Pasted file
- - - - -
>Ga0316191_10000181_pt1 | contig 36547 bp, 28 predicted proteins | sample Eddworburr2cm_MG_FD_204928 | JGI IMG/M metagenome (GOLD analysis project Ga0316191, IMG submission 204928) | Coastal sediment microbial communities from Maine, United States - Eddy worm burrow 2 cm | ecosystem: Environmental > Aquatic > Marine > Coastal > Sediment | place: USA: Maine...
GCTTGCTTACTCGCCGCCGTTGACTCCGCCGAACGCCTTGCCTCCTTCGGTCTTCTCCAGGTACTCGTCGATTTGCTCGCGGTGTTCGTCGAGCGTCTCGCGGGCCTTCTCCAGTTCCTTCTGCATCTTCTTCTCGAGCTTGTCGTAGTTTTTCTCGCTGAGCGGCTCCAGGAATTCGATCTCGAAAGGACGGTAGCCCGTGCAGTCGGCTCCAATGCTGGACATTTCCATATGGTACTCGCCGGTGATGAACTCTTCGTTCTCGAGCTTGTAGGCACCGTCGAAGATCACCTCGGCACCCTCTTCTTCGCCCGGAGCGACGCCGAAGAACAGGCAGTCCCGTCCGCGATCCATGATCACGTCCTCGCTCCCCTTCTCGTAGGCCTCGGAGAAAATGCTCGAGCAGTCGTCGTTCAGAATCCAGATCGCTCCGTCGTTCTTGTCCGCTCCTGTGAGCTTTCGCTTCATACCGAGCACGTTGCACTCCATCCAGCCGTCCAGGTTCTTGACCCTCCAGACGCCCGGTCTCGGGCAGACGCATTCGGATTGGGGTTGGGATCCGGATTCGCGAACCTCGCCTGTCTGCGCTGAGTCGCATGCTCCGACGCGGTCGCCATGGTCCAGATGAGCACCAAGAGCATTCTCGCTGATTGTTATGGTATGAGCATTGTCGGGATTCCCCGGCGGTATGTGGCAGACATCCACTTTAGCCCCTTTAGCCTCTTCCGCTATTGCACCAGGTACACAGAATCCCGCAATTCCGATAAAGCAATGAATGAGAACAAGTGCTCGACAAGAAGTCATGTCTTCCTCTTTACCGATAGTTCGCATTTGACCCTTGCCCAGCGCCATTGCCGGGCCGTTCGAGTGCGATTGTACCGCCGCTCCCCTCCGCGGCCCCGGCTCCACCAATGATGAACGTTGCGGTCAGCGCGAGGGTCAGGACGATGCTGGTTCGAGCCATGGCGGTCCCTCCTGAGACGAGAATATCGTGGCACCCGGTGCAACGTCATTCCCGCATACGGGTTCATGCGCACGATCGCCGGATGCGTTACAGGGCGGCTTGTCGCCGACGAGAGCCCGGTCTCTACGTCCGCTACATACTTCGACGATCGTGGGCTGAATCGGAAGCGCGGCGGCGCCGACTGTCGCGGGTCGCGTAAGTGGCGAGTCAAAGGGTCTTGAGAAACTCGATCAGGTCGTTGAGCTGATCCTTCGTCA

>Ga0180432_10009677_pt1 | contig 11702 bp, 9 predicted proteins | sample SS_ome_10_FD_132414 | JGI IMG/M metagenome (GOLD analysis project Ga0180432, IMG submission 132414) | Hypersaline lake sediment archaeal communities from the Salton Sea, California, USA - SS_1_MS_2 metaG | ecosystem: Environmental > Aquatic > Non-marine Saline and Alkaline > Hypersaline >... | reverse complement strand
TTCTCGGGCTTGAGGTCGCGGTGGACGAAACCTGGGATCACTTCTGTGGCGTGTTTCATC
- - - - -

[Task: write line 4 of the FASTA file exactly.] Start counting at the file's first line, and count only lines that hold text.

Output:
TTCTCGGGCTTGAGGTCGCGGTGGACGAAACCTGGGATCACTTCTGTGGCGTGTTTCATC